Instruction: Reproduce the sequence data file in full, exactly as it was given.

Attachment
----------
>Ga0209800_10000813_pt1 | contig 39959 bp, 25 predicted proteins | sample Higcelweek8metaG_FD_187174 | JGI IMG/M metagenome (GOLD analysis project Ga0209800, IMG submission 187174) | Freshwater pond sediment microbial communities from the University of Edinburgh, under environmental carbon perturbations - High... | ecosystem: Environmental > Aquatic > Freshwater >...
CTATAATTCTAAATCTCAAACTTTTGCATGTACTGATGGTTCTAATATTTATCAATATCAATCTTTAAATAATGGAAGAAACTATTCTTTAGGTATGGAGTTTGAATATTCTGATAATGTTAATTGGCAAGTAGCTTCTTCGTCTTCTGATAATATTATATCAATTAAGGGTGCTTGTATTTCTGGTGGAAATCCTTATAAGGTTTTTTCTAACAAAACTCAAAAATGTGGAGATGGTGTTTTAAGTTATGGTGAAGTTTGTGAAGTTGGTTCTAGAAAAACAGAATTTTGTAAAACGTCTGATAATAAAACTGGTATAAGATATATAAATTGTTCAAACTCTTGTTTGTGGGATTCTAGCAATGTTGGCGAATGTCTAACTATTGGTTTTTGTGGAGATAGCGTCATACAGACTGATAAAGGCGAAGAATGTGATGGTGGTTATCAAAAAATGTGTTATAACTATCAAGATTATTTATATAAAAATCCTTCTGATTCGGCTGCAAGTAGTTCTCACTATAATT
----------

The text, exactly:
>Ga0209800_10000813_pt1 | contig 39959 bp, 25 predicted proteins | sample Higcelweek8metaG_FD_187174 | JGI IMG/M metagenome (GOLD analysis project Ga0209800, IMG submission 187174) | Freshwater pond sediment microbial communities from the University of Edinburgh, under environmental carbon perturbations - High... | ecosystem: Environmental > Aquatic > Freshwater >...
CTATAATTCTAAATCTCAAACTTTTGCATGTACTGATGGTTCTAATATTTATCAATATCAATCTTTAAATAATGGAAGAAACTATTCTTTAGGTATGGAGTTTGAATATTCTGATAATGTTAATTGGCAAGTAGCTTCTTCGTCTTCTGATAATATTATATCAATTAAGGGTGCTTGTATTTCTGGTGGAAATCCTTATAAGGTTTTTTCTAACAAAACTCAAAAATGTGGAGATGGTGTTTTAAGTTATGGTGAAGTTTGTGAAGTTGGTTCTAGAAAAACAGAATTTTGTAAAACGTCTGATAATAAAACTGGTATAAGATATATAAATTGTTCAAACTCTTGTTTGTGGGATTCTAGCAATGTTGGCGAATGTCTAACTATTGGTTTTTGTGGAGATAGCGTCATACAGACTGATAAAGGCGAAGAATGTGATGGTGGTTATCAAAAAATGTGTTATAACTATCAAGATTATTTATATAAAAATCCTTCTGATTCGGCTGCAAGTAGTTCTCACTATAATT